Updated: Sep 24
In this article, Major Labl founder, Mark Knight considers the parallels between new businesses and new bands and asks what can musicians learn about growth from established and proven marketing theory.
One of the biggest challenges associated with promoting independent artists is managing expectations. There is an assumption that one campaign, or in some cases, one ad is going to be enough to transform their fortunes.
We recently worked with an artist who had spent £20 on an Instagram ad and before less than half of the budget had been spent, he declared… “It’s not working!” What did the artist expect to happen? The answer: Miraculous overnight growth in fanbase, engagement and Spotify streams.
In reality, the engagement ad in question, optimised to drive video views had successfully driven 6x more views than the standard post on the artist’s wall. A great start point for retargeting when the new EP came out.
What’s driving these unrealistic expectations? It could be that we’ve grown up believing all music careers start with a game-changing, X-Factor style audition moment! The reality couldn’t be further from the truth. Success takes time, and only a few will actually succeed.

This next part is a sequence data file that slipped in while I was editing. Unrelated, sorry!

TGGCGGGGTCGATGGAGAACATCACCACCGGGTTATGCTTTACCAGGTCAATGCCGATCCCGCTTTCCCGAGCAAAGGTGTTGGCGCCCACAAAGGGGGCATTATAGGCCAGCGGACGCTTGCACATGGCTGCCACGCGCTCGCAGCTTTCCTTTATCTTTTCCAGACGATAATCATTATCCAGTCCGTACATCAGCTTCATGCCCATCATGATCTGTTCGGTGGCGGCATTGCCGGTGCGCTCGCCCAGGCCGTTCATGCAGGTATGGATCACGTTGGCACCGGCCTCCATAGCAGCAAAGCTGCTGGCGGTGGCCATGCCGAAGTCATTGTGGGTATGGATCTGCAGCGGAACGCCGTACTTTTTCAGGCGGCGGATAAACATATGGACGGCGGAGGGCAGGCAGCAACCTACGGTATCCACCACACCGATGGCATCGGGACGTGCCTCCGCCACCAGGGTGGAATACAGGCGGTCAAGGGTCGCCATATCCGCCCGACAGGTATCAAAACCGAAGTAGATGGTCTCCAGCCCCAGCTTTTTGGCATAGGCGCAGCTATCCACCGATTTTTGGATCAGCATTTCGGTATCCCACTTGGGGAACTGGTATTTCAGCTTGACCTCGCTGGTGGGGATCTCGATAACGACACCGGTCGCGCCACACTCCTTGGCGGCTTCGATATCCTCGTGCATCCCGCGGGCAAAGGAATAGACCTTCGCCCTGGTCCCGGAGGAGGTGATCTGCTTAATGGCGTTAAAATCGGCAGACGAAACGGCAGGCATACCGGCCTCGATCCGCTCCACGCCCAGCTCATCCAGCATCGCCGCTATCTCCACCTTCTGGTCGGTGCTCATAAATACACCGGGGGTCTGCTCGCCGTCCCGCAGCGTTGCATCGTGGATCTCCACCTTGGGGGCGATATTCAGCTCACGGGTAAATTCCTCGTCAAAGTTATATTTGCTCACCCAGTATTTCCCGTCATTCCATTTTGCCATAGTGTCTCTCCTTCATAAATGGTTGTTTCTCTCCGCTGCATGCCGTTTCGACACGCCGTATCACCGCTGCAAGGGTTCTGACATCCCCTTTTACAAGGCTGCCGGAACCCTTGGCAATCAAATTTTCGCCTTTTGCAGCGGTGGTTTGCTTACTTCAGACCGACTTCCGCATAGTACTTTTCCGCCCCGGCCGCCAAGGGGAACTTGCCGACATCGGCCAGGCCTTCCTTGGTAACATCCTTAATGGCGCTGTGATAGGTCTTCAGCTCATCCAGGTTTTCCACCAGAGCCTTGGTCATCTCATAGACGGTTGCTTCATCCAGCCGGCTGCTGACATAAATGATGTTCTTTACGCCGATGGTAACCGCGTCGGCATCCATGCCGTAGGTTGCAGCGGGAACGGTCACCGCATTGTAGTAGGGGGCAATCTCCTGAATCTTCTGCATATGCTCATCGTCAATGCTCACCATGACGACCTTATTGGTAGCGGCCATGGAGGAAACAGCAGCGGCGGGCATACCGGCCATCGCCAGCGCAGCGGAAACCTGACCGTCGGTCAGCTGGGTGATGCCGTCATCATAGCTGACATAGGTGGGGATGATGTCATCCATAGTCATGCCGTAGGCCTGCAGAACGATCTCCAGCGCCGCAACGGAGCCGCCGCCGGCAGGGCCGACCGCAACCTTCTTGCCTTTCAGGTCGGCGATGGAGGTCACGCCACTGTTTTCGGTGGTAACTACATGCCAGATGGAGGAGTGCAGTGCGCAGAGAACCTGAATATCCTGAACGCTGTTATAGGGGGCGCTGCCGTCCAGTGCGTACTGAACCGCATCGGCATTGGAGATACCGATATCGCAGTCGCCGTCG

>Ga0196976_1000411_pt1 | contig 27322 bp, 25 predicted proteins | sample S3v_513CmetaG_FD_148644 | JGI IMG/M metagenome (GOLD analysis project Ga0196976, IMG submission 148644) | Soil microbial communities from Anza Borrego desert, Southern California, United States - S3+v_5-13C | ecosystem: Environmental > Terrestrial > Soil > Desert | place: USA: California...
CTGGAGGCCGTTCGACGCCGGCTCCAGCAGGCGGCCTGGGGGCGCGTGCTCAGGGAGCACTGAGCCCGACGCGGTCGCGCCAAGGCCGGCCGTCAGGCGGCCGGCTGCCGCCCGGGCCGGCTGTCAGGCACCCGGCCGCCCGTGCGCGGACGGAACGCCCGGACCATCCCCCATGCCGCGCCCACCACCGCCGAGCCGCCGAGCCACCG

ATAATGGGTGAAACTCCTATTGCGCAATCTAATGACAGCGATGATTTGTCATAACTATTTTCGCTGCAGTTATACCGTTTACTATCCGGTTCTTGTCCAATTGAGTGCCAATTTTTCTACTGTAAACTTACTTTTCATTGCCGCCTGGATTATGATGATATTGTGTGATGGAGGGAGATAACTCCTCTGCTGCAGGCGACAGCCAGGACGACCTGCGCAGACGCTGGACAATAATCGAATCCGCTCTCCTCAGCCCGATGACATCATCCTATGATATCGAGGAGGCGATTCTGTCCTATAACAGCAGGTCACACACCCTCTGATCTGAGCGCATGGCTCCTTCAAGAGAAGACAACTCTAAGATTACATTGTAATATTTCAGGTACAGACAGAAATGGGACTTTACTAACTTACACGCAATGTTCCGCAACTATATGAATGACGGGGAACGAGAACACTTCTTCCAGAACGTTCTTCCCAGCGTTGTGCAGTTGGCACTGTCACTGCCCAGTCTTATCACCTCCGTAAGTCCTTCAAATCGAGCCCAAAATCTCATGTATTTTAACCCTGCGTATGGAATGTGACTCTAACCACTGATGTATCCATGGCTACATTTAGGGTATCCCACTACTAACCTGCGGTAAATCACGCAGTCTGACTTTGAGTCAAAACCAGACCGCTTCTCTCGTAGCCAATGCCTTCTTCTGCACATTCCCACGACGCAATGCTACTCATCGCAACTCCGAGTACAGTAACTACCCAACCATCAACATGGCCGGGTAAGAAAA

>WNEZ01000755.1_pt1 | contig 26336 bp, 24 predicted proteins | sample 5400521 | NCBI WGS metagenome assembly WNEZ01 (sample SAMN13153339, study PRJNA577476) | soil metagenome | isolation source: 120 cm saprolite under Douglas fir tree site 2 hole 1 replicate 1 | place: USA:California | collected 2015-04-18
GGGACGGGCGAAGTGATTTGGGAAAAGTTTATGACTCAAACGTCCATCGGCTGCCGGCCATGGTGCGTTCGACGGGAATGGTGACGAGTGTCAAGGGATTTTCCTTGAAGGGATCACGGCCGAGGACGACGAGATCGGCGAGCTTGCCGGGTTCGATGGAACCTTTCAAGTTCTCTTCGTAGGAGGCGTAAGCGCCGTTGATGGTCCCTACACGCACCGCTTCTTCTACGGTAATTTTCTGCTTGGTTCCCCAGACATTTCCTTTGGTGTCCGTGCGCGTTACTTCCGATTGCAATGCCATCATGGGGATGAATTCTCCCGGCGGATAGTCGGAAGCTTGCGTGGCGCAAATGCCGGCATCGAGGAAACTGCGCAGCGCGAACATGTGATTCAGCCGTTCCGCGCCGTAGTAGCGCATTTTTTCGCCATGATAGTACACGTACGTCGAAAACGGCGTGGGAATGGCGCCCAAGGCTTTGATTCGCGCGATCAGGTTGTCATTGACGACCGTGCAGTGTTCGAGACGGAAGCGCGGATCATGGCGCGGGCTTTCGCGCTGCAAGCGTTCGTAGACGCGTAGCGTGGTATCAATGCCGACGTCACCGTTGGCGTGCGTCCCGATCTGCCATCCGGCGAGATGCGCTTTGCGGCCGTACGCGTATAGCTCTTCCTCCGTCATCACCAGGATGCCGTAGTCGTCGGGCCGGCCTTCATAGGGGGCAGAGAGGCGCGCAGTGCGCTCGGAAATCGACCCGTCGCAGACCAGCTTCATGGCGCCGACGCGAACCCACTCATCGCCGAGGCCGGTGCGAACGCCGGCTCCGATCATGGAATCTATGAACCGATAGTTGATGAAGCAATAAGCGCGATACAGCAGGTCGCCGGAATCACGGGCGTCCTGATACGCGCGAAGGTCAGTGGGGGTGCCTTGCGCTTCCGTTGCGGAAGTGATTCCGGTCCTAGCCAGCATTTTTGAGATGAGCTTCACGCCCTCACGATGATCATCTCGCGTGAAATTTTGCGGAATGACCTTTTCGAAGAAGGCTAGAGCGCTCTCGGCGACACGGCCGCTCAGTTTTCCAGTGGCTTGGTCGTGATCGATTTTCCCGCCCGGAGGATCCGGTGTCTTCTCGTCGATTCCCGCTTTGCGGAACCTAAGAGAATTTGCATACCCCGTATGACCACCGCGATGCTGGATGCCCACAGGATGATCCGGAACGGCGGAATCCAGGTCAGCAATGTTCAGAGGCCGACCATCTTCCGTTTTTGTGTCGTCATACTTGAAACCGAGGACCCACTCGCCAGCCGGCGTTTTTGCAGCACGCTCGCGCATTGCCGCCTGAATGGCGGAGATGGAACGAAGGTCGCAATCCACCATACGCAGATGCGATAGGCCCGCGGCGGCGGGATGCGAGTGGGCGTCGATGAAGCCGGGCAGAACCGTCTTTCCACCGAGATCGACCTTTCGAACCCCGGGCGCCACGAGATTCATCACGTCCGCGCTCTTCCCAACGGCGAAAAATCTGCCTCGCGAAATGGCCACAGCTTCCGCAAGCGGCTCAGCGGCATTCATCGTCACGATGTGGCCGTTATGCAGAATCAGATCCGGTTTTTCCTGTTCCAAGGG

A few years ago I took part in a challenge to try and ‘break’ an unsigned band in just 10 weeks without any form of radio or traditional press. As part of our preparation for this project, a data wizard from our team studied BBC Sounds Short-listed artists on social media to try and identify a tipping point. After all, If he could find one, maybe we could replicate that moment with our own band? What he found, while frustrating, was also very insightful. Consistently he concluded, there was never one moment fueling their rise. Success came from sustained micro-moments of momentum, built over time.
The problem is most artists don’t have a plan in place to deliver these sustained micro-moments on the road to growth. Many artists lurch from everything (when they have a single coming out) to nothing (two weeks after the single is out).
Musicians as Start-ups
How do we change this? One approach is to step out of music and look to see how other business categories look to deliver growth. The start-up business feels like a good place to start, after all, a new band and a new business share many of the same challenges.
Finding an audience
Establishing product-market fit